How Do They Get Away With It?

Imagine, if you will, this news story:

Little by little the United States is forming military links in Africa and in the Indian Ocean in order, experts say, to protect American economic interests in the region.

In the past three weeks Washington has committed to supporting Ugandan forces operating in Somalia and to helping the Seychelles fight piracy.

“It is very clear that the American leaders recognize that military force will play a bigger role to safeguard the United States’ overseas interests,” Jonathan Holslag, of the Brussels Institute of American Contemporary Studies told AFP.

“There is a willingness, and even a consensus, in the United States, that this process will take place.”

The Indian Ocean is strategic, Holslag said, noting that 85 percent of American oil imports and 60 percent of its exports are routed via the Gulf of Aden.

Can you imagine what the international reaction would be?

But the story is actually about China, not the United States, and unless you’re a regular consumer of the Kenyan press, you won’t see it anywhere.

  1. Jeff

    How do you catch this stuff? Impressive.

  2. Mark Wilson

    I wonder if it’s because the United States is generally known as a right-leaning country while China is populated by “people of color” who have been victims of Western colonialism (not in fact, just by default) and led by “reasonably enlightened” autocrats.  China’s form of government represents the fantasy fulfillment of America’s progressives.

  3. Misthiocracy

    <tongue planted firmly in cheek mode = on>

    After years of disappointment from European powers who shirk their military responsibilities under NATO, FINALLY there is another country in the world that steps up to the plate to share some of the USA’s burden as the “World’s Policeman”!

    <tongue planted firmly in cheek mode = off>

  4. Wylee Coyote
    I’ve always maintained that the International Community™ is afraid to call the Chinese out on anything because they’re afraid the Chinese will call their bluff and tell them to stuff it.
  5. Claire Berlinski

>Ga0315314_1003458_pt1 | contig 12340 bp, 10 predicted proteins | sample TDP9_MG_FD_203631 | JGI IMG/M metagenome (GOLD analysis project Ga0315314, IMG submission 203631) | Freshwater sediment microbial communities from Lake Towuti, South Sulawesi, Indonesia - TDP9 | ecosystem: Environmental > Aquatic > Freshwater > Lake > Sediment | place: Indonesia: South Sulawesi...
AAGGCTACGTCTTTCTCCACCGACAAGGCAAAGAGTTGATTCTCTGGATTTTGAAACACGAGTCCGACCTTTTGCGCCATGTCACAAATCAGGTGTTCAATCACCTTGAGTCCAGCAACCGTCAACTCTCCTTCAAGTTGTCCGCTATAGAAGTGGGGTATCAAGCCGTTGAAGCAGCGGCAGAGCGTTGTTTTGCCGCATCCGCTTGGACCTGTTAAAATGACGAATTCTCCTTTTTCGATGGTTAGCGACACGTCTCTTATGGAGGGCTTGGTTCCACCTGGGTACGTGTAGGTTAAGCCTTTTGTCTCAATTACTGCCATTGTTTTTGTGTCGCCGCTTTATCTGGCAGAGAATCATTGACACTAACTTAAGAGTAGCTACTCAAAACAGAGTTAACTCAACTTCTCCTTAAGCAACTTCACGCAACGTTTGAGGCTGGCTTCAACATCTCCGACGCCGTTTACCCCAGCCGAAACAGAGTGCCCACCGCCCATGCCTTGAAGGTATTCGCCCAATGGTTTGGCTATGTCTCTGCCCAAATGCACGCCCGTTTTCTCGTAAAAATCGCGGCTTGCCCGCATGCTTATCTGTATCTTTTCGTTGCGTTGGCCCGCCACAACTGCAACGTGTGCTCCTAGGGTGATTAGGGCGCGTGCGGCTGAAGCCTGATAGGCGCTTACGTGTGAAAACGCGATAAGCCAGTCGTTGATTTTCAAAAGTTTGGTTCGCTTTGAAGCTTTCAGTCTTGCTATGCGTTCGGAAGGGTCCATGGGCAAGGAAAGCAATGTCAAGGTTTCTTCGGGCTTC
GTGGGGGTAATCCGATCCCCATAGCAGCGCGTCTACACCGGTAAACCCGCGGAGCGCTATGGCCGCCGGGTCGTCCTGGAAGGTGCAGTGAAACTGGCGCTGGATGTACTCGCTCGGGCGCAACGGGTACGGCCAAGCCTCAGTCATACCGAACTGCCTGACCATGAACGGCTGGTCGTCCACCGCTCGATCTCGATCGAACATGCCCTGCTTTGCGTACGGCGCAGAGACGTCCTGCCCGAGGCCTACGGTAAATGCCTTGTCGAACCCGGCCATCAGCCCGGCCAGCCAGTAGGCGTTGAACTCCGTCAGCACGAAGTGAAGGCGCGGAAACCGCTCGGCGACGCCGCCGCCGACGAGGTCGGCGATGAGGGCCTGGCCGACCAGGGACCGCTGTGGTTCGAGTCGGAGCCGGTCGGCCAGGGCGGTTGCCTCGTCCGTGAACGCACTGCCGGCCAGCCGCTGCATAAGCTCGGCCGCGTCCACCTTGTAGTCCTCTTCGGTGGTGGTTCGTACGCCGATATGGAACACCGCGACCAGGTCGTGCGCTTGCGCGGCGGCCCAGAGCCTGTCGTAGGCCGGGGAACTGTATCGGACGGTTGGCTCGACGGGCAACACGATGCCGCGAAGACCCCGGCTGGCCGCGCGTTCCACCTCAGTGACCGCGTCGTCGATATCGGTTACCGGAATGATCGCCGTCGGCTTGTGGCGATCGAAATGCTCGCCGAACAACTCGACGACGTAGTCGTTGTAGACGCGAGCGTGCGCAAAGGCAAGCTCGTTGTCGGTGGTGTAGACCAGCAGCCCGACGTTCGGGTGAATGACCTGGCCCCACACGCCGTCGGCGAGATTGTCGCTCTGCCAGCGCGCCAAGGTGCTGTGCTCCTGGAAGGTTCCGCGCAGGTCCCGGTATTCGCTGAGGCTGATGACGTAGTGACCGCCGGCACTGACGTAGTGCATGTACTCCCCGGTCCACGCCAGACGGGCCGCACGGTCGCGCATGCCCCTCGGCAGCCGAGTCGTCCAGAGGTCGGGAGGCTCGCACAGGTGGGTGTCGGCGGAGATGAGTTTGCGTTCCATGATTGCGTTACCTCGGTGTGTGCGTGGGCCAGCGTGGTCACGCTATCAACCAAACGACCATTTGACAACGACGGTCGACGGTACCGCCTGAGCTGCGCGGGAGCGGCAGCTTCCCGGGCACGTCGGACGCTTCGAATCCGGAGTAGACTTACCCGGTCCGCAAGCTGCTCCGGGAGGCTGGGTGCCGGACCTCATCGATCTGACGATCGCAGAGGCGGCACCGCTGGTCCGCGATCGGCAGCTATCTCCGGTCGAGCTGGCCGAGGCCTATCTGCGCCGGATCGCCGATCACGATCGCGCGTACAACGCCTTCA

C
    Jeff Younger: How do you catch this stuff? Impressive. · Dec 20 at 9:46am

    I read the foreign press a lot–because I know the US press just doesn’t cover this stuff anymore. And yes, it’s amazing what you discover when you do.&nbsp;

  6. Snow Bird

    China’s growing assertiveness has been, and continues to be, heavily covered in publications such as the Naval Institute’s Proceedings, the Air Force Association’s Air Force Magazine, and numerous web resources. You are correct about its virtual nonexistence in the MSM. The moral is simple: broaden informational sources. The MSM has become little more than a propaganda medium. It may not be entirely useless, but it’s an incredibly lousy sole provider.

  7. flownover

    Well, I guess our overt efforts in Africa might include the positioning of Africom Headquarters right smack in the middle of the action.&nbsp;

    Yeah, Stuttgart is the place to watch Africa from !

  8. DocJay

    I really do enjoy your eclectic articles Claire. &nbsp;I have a buddy who works for our government regarding African agriculture and travels there regularly. &nbsp;He has been discussing for years about China’s keen interest in Africa and their techniques/tactics for assuming control of resources. &nbsp;Agricultural land and water resources are highly sought after. &nbsp;The Chinese are moving in and taking control in not so friendly ways, but then again, who has ever been fair to Africa. &nbsp;The contract is usually made with the pretense of using African workers for a large area producing crop or product X. &nbsp;Strict oversight of productivity occurs with the Chinese masters having expectations as if the workers are people’ republic automatons which of course ends up with expectations not being met. &nbsp;Default of the contract brings in Chinese workers if possible so look for the increased immigration patterns to selected African countries with the occasional Mr Kurtz. &nbsp;The situation involves exploitation and I am curious how long this lasts until another Jomo Keynyetta comes along. &nbsp;Private military is critical and merely an&nbsp;extension of politics and nowhere is there more history than Africa. &nbsp;

    Warren Zevon -&nbsp;Roland The Headless Thompson Gunner
  9. Mark Wilson
    flownover: Well, I guess our overt efforts in Africa might include the positioning of Africom Headquarters right smack in the middle of the action.&nbsp;

    Yeah, Stuttgart is the place to watch Africa from ! · Dec 20 at 10:32am

    I’ve seen this point made elsewhere but never understood it.&nbsp; What African country is a close enough ally and secure enough to host a United States military command headquarters?

  10. Dean Murphy

    I’m surprised I haven’t seen anyone mention this point yet: The Chinese “get away with it” because the Left’s M.O. is to ignore international politics in favor of domestic fiddling.

    Mr. Obama is out of character on this point in that he has continued some of Mr. Bush’s policies, and that he took so long to get out of Afghanistan.

  11. Skyler

    I spent three weeks in Ghana with the Marines a few years ago. &nbsp;We were in one of the remotest parts of the world. In the nearby city of Tamale was a soccer stadium. &nbsp;This stadium was nicer than most in the US, and it was in the middle of one of the poorest cities in the world amidst the most appalling squalor. The place was regularly stuffed to capacity.